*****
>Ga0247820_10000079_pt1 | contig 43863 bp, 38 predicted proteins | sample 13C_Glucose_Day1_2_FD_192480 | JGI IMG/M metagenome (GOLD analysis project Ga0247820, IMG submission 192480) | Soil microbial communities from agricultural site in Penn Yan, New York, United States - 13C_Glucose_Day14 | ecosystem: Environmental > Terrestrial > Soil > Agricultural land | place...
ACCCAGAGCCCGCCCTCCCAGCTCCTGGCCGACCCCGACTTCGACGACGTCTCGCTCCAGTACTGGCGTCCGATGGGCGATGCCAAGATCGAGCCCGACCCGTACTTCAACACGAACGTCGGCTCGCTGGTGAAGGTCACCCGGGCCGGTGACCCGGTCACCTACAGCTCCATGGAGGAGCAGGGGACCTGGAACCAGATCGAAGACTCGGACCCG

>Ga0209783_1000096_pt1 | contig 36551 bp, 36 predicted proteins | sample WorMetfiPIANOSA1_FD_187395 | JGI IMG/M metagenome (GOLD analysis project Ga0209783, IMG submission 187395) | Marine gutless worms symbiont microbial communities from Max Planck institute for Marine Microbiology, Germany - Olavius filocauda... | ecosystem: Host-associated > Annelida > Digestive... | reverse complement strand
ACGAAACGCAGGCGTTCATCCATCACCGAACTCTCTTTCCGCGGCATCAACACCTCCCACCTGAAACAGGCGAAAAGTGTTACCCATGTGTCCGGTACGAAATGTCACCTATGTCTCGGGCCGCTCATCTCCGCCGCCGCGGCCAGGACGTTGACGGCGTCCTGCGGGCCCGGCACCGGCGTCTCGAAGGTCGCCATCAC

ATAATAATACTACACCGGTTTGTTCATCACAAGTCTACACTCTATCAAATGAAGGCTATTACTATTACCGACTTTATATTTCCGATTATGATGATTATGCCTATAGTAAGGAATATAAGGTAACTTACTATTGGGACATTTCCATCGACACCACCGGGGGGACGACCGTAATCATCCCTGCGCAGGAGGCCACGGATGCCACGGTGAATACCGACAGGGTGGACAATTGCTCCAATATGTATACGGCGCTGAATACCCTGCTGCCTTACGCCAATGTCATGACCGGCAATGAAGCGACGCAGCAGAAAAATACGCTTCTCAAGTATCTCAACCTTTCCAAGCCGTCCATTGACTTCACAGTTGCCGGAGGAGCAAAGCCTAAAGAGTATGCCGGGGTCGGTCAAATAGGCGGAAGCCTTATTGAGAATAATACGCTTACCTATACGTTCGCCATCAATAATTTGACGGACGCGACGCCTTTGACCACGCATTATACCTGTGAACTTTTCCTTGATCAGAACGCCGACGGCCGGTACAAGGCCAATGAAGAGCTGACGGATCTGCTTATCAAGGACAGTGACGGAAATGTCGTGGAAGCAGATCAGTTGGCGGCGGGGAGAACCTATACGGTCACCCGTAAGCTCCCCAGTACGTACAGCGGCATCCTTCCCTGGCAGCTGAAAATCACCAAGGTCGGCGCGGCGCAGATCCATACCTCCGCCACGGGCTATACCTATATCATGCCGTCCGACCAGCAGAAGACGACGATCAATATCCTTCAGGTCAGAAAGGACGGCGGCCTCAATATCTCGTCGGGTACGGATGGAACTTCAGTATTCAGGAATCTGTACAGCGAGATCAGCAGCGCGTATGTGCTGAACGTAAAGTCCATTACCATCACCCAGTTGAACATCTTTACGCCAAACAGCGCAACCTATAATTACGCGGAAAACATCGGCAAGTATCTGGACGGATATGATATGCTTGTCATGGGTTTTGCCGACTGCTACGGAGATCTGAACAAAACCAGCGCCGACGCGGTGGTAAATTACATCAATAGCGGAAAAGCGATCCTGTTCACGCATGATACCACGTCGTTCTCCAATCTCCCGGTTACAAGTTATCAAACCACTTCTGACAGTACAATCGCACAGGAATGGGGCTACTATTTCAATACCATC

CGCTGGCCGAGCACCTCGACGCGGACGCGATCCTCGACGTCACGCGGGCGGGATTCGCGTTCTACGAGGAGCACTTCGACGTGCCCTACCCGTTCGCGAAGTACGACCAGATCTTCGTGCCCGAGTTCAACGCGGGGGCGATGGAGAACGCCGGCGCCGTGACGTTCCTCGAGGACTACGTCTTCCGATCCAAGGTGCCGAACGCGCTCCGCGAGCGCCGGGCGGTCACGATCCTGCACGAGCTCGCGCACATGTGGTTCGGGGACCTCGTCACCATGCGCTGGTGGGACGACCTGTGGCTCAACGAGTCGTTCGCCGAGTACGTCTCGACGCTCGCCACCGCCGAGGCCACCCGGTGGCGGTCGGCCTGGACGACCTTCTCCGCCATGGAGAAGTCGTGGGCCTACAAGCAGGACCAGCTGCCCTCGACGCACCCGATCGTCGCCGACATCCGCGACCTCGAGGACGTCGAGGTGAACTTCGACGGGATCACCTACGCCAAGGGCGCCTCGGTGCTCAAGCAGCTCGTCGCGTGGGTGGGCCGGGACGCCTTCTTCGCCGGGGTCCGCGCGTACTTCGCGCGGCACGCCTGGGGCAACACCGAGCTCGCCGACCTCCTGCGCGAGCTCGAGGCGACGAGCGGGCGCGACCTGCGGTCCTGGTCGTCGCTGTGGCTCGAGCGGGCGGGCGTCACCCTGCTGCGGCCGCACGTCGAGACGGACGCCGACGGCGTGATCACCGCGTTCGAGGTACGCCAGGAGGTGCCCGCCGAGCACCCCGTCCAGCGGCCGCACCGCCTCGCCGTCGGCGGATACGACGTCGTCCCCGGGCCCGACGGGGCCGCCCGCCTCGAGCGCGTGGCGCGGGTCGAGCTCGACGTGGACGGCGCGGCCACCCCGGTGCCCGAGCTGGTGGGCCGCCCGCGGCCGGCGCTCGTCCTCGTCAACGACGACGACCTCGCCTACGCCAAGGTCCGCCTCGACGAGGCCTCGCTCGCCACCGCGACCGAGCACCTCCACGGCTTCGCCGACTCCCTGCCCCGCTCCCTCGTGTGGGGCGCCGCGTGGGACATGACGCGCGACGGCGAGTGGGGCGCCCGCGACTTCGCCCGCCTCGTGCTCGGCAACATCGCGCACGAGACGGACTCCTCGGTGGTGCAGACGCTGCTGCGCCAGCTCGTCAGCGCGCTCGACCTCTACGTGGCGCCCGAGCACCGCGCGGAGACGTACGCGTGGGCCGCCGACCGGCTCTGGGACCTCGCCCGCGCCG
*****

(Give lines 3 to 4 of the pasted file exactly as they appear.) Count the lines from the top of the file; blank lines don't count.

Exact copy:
>Ga0209783_1000096_pt1 | contig 36551 bp, 36 predicted proteins | sample WorMetfiPIANOSA1_FD_187395 | JGI IMG/M metagenome (GOLD analysis project Ga0209783, IMG submission 187395) | Marine gutless worms symbiont microbial communities from Max Planck institute for Marine Microbiology, Germany - Olavius filocauda... | ecosystem: Host-associated > Annelida > Digestive... | reverse complement strand
ACGAAACGCAGGCGTTCATCCATCACCGAACTCTCTTTCCGCGGCATCAACACCTCCCACCTGAAACAGGCGAAAAGTGTTACCCATGTGTCCGGTACGAAATGTCACCTATGTCTCGGGCCGCTCATCTCCGCCGCCGCGGCCAGGACGTTGACGGCGTCCTGCGGGCCCGGCACCGGCGTCTCGAAGGTCGCCATCAC